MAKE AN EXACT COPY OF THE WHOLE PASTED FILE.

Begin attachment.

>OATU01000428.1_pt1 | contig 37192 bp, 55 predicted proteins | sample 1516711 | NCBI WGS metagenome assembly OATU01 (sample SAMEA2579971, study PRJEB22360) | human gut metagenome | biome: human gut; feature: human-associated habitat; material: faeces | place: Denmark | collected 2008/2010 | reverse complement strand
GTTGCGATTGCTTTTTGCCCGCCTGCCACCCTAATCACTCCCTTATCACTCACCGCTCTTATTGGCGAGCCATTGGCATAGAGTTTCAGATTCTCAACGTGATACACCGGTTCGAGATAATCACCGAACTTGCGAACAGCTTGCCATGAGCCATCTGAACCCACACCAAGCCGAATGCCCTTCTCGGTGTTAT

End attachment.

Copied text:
>OATU01000428.1_pt1 | contig 37192 bp, 55 predicted proteins | sample 1516711 | NCBI WGS metagenome assembly OATU01 (sample SAMEA2579971, study PRJEB22360) | human gut metagenome | biome: human gut; feature: human-associated habitat; material: faeces | place: Denmark | collected 2008/2010 | reverse complement strand
GTTGCGATTGCTTTTTGCCCGCCTGCCACCCTAATCACTCCCTTATCACTCACCGCTCTTATTGGCGAGCCATTGGCATAGAGTTTCAGATTCTCAACGTGATACACCGGTTCGAGATAATCACCGAACTTGCGAACAGCTTGCCATGAGCCATCTGAACCCACACCAAGCCGAATGCCCTTCTCGGTGTTAT